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Government focus shifts to relief, growth

Finance Minister Yannis Stournaras confirmed on Monday that Athens will request the launch of talks on debt relief at a Eurogroup summit next week as Prime Minister Antonis Samaras prepares a pre-election campaign that is expected to focus on growth-oriented measures after a long period of austerity.

Greece plans to press its international creditors on debt talks following the European Commission’s confirmation last week that the country posted a primary surplus. “The road for a discussion on debt relief is open,” Stournaras told a Greek-Chinese business conference on Monday, referring to a pledge by Greece’s creditors in November 2012 to launch talks on debt relief once Athens achieves a budget surplus before debt repayments.

“At the next Eurogroup on May 5, the Greek government will raise the issue,” Stournaras said. He added that Greece had achieved more than three quarters of the fiscal adjustment it needs to make its debt sustainable. “We estimate that more than 85 percent of the improvement in the general government primary balance, aimed at reducing our debt to sustainable levels by 2020, has already been achieved,” he said, noting, “we have almost reached the top of the mountain.”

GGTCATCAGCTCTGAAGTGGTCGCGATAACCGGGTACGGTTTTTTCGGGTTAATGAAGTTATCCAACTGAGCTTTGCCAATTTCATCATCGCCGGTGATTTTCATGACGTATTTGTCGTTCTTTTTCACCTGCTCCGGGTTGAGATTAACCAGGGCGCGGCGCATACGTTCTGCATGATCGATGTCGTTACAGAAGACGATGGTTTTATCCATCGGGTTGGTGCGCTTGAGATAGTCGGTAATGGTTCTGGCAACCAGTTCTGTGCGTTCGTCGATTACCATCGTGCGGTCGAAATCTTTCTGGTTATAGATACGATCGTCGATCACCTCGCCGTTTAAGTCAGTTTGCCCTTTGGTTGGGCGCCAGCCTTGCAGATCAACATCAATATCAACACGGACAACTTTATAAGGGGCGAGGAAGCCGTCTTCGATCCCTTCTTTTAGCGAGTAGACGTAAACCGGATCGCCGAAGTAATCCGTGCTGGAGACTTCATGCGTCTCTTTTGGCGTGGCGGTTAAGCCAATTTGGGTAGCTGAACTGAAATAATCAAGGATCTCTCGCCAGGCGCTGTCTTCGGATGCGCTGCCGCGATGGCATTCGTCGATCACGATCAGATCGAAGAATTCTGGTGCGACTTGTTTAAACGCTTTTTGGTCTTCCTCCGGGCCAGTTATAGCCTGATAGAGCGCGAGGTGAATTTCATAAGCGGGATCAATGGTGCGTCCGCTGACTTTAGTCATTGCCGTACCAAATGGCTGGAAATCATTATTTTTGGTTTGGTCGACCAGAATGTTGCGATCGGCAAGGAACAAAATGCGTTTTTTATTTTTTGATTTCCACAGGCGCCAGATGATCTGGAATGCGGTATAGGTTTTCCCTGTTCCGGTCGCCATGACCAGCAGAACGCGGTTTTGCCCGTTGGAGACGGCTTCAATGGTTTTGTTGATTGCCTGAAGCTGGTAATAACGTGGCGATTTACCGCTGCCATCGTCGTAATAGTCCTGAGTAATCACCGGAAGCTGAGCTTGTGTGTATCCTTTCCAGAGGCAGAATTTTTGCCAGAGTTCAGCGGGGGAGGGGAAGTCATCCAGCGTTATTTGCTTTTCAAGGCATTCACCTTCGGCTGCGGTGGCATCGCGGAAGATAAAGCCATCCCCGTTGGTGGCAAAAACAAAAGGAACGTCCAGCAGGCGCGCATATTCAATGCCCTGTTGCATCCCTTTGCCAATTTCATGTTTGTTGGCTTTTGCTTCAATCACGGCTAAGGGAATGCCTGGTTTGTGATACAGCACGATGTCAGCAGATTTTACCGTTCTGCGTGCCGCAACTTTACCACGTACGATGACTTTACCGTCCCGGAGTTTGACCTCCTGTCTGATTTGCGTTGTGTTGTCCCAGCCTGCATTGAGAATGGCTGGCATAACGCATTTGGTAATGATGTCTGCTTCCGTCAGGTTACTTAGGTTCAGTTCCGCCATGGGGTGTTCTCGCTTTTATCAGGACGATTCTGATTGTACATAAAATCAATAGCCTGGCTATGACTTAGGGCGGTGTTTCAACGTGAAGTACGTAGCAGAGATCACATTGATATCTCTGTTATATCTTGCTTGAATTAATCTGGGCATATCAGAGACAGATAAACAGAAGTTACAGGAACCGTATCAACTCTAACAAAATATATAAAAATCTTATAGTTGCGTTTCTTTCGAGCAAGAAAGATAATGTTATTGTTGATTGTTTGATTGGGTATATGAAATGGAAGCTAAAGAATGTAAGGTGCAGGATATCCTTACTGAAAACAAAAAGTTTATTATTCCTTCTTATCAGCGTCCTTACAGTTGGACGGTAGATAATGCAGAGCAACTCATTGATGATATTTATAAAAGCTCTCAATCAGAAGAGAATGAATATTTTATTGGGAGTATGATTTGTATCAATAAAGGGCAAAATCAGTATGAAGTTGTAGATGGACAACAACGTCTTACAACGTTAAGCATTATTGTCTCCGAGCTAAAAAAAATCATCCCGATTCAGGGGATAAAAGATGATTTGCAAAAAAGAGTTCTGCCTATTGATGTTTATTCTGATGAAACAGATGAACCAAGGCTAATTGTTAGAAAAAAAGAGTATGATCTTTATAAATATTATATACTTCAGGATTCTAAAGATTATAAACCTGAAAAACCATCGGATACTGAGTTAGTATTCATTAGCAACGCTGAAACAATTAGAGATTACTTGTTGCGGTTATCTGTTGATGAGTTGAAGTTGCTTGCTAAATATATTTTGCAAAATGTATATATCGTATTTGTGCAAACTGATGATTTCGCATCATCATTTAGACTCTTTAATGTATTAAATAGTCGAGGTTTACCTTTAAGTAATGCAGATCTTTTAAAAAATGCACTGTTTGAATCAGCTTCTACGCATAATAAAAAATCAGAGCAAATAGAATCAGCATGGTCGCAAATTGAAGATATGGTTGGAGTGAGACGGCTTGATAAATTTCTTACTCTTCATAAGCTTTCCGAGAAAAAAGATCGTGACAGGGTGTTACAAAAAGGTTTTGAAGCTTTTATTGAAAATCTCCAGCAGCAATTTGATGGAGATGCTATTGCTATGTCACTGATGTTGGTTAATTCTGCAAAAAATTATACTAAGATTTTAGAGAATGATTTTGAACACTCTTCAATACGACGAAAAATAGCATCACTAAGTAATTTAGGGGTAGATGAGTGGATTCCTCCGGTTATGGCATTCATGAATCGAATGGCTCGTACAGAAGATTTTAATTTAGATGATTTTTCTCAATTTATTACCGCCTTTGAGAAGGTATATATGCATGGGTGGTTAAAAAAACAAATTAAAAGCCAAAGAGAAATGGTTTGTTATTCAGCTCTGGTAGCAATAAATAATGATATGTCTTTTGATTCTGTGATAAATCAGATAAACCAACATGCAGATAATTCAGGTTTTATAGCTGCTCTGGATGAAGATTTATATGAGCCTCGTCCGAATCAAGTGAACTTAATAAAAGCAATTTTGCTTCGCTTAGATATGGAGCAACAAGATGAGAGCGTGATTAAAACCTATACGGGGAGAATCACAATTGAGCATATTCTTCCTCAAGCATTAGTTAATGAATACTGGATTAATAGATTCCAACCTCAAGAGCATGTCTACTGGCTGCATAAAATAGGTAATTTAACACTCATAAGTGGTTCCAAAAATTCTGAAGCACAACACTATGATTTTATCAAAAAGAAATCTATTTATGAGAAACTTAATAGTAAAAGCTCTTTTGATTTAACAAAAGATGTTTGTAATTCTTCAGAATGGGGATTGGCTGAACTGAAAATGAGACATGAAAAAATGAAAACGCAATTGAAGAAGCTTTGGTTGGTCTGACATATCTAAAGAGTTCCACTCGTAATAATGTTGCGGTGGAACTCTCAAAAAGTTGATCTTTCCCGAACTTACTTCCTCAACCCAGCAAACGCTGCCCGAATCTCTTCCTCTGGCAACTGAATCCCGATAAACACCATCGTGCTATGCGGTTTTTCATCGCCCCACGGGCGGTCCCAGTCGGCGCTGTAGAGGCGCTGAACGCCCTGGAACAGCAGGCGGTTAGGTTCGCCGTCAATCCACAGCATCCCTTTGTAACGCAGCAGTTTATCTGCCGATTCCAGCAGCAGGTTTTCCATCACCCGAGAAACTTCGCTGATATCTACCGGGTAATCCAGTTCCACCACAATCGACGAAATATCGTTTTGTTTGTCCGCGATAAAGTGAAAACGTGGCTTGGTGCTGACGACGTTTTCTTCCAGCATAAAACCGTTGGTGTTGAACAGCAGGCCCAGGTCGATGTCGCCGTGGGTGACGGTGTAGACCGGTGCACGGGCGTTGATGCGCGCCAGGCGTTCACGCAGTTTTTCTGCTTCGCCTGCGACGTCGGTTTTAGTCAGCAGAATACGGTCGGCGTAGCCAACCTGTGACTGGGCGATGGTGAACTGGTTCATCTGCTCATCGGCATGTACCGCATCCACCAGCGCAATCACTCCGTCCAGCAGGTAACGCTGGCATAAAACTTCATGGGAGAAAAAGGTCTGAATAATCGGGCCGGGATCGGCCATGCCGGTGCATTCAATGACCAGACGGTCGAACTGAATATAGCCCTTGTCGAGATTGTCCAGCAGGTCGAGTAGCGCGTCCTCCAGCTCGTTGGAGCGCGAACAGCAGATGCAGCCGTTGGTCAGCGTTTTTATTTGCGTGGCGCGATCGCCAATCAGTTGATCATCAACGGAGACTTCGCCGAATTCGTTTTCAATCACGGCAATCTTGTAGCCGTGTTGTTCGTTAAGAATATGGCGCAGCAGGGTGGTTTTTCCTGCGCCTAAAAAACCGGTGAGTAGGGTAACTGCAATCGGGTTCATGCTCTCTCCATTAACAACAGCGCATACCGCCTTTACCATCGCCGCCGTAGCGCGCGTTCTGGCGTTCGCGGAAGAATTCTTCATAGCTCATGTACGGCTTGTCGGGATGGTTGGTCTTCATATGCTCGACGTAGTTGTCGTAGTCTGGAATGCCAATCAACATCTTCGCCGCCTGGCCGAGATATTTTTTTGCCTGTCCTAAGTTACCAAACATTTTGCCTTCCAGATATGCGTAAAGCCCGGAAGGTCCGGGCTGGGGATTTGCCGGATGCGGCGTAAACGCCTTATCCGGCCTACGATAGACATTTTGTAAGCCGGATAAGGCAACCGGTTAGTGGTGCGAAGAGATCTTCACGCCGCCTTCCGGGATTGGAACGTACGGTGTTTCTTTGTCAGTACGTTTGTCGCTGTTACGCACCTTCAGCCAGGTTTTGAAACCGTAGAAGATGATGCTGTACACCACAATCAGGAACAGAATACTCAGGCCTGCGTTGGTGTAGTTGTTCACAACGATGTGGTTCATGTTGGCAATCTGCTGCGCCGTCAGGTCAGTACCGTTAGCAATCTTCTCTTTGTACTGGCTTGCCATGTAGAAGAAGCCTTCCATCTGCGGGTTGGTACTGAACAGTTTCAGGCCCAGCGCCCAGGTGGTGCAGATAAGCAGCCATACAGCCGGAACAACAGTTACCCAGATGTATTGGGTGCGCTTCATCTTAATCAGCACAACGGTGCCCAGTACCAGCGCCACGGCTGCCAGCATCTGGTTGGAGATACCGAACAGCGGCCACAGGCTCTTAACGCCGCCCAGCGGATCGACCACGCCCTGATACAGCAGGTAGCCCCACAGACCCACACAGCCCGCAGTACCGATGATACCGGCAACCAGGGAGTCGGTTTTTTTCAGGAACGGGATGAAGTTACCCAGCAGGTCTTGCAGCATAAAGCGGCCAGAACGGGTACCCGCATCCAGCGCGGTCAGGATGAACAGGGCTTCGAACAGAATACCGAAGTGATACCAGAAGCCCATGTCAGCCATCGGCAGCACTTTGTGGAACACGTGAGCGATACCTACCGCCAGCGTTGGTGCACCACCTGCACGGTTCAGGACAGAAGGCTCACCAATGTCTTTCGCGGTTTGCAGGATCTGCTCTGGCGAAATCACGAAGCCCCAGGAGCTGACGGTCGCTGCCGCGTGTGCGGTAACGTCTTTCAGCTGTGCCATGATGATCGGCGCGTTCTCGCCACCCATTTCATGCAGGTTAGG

Samaras is expected to strike a similar note in speeches over the coming days as the government gears up for European Parliament and local authority elections next month.

This week, the premier is due to speak at forums on energy and tourism, both sectors with significant untapped potential. But Samaras is expected to adopt a two-pronged approach in campaigning – emphasizing the country’s growth potential in a bid to raise hopes about job creation while also broaching the prospect for a constitutional review in an attempt to show that his administration is breaking from the past.

On Friday, Samaras is expected to unveil New Democracy’s proposals for a review of the constitution, which could include sweeping reforms affecting how the government and Parliament operates. The proposals are expected to include re-examining parliamentary immunity for MPs, setting a limit on the time a prime minister can serve in office and improving the transparency of party finances. Another key reform that the premier might put on the table, according to sources, is the reduction of the number of MPs that sit in Parliament from 300 to 250 or 200.

ekathimerini.com , Monday April 28, 2014 (21:30)  
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